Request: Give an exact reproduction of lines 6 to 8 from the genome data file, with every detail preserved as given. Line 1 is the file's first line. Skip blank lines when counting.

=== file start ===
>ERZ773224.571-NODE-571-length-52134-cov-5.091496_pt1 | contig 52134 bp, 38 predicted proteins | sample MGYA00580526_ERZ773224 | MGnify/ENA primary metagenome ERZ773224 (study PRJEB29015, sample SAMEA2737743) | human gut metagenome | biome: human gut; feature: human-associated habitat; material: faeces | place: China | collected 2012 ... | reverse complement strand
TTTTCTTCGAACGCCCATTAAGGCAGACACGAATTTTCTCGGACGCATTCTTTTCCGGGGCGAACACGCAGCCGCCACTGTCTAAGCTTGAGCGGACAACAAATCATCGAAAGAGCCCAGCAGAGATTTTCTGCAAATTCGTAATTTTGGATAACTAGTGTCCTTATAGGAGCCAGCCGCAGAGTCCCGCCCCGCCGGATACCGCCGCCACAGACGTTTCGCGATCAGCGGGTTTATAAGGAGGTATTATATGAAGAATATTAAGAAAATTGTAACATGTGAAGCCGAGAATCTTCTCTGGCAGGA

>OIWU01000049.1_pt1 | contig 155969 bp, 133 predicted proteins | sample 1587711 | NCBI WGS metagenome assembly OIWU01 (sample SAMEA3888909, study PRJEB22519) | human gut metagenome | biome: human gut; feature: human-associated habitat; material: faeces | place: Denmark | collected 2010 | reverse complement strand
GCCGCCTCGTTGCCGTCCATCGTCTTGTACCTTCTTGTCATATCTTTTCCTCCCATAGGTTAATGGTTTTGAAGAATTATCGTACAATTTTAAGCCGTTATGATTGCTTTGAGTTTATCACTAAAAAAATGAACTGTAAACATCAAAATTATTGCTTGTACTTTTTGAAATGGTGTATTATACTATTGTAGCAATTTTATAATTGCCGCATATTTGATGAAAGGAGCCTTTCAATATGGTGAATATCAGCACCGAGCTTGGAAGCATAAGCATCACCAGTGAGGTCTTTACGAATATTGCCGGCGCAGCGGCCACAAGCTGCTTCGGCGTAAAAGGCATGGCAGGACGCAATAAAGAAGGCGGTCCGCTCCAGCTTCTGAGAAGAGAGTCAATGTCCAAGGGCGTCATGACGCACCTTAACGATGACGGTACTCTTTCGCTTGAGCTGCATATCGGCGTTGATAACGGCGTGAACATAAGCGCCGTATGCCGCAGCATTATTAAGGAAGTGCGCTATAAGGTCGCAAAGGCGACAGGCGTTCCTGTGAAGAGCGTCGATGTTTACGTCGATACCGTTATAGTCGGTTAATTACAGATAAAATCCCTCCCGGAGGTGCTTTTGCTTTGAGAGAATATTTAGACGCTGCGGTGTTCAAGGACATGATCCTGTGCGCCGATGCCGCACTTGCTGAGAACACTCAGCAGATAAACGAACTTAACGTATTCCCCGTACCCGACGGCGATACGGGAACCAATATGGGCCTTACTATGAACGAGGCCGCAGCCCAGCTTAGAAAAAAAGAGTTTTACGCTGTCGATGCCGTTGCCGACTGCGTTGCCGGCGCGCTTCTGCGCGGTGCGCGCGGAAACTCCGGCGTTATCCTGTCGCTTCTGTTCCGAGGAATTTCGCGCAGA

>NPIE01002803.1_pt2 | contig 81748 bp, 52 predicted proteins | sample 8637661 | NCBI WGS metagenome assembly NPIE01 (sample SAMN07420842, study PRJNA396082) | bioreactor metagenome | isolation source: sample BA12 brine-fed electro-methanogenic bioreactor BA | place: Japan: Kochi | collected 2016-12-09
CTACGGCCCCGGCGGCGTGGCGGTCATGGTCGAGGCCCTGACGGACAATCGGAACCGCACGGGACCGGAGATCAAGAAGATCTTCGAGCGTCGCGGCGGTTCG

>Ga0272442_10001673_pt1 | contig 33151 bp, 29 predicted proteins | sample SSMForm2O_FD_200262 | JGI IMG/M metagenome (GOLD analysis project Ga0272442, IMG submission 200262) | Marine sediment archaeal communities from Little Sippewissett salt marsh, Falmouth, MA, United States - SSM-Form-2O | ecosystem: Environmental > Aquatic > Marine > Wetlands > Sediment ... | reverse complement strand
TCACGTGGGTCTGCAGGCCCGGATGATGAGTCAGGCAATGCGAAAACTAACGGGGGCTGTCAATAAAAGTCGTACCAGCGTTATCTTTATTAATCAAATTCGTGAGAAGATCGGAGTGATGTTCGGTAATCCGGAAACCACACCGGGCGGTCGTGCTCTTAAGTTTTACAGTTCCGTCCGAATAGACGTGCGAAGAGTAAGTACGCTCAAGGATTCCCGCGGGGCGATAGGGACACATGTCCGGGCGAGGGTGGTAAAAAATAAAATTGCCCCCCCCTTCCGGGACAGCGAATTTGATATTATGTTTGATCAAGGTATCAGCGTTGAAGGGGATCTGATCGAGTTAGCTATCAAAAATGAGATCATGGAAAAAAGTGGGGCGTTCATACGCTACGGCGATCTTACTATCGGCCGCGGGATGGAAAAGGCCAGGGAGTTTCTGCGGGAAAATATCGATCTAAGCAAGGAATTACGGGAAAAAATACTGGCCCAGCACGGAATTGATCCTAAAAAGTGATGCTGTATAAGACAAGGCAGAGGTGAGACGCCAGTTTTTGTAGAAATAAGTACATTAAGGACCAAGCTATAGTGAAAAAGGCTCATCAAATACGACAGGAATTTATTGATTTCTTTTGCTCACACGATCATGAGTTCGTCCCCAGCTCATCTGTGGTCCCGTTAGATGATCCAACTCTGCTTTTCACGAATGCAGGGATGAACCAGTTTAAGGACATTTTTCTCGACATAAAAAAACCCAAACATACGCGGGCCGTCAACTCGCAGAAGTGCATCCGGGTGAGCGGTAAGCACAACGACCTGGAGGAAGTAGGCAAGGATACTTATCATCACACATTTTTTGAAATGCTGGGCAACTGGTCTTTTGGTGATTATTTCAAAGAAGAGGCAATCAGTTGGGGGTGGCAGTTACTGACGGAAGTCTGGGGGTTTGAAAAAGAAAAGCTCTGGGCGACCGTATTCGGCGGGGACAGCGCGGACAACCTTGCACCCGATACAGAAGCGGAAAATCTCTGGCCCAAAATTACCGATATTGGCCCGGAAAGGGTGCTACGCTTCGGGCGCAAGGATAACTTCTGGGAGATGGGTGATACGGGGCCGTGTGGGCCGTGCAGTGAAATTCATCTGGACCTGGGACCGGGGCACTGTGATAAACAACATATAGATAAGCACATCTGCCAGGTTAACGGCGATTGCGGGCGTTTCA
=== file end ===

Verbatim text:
CTACGGCCCCGGCGGCGTGGCGGTCATGGTCGAGGCCCTGACGGACAATCGGAACCGCACGGGACCGGAGATCAAGAAGATCTTCGAGCGTCGCGGCGGTTCG

>Ga0272442_10001673_pt1 | contig 33151 bp, 29 predicted proteins | sample SSMForm2O_FD_200262 | JGI IMG/M metagenome (GOLD analysis project Ga0272442, IMG submission 200262) | Marine sediment archaeal communities from Little Sippewissett salt marsh, Falmouth, MA, United States - SSM-Form-2O | ecosystem: Environmental > Aquatic > Marine > Wetlands > Sediment ... | reverse complement strand
TCACGTGGGTCTGCAGGCCCGGATGATGAGTCAGGCAATGCGAAAACTAACGGGGGCTGTCAATAAAAGTCGTACCAGCGTTATCTTTATTAATCAAATTCGTGAGAAGATCGGAGTGATGTTCGGTAATCCGGAAACCACACCGGGCGGTCGTGCTCTTAAGTTTTACAGTTCCGTCCGAATAGACGTGCGAAGAGTAAGTACGCTCAAGGATTCCCGCGGGGCGATAGGGACACATGTCCGGGCGAGGGTGGTAAAAAATAAAATTGCCCCCCCCTTCCGGGACAGCGAATTTGATATTATGTTTGATCAAGGTATCAGCGTTGAAGGGGATCTGATCGAGTTAGCTATCAAAAATGAGATCATGGAAAAAAGTGGGGCGTTCATACGCTACGGCGATCTTACTATCGGCCGCGGGATGGAAAAGGCCAGGGAGTTTCTGCGGGAAAATATCGATCTAAGCAAGGAATTACGGGAAAAAATACTGGCCCAGCACGGAATTGATCCTAAAAAGTGATGCTGTATAAGACAAGGCAGAGGTGAGACGCCAGTTTTTGTAGAAATAAGTACATTAAGGACCAAGCTATAGTGAAAAAGGCTCATCAAATACGACAGGAATTTATTGATTTCTTTTGCTCACACGATCATGAGTTCGTCCCCAGCTCATCTGTGGTCCCGTTAGATGATCCAACTCTGCTTTTCACGAATGCAGGGATGAACCAGTTTAAGGACATTTTTCTCGACATAAAAAAACCCAAACATACGCGGGCCGTCAACTCGCAGAAGTGCATCCGGGTGAGCGGTAAGCACAACGACCTGGAGGAAGTAGGCAAGGATACTTATCATCACACATTTTTTGAAATGCTGGGCAACTGGTCTTTTGGTGATTATTTCAAAGAAGAGGCAATCAGTTGGGGGTGGCAGTTACTGACGGAAGTCTGGGGGTTTGAAAAAGAAAAGCTCTGGGCGACCGTATTCGGCGGGGACAGCGCGGACAACCTTGCACCCGATACAGAAGCGGAAAATCTCTGGCCCAAAATTACCGATATTGGCCCGGAAAGGGTGCTACGCTTCGGGCGCAAGGATAACTTCTGGGAGATGGGTGATACGGGGCCGTGTGGGCCGTGCAGTGAAATTCATCTGGACCTGGGACCGGGGCACTGTGATAAACAACATATAGATAAGCACATCTGCCAGGTTAACGGCGATTGCGGGCGTTTCA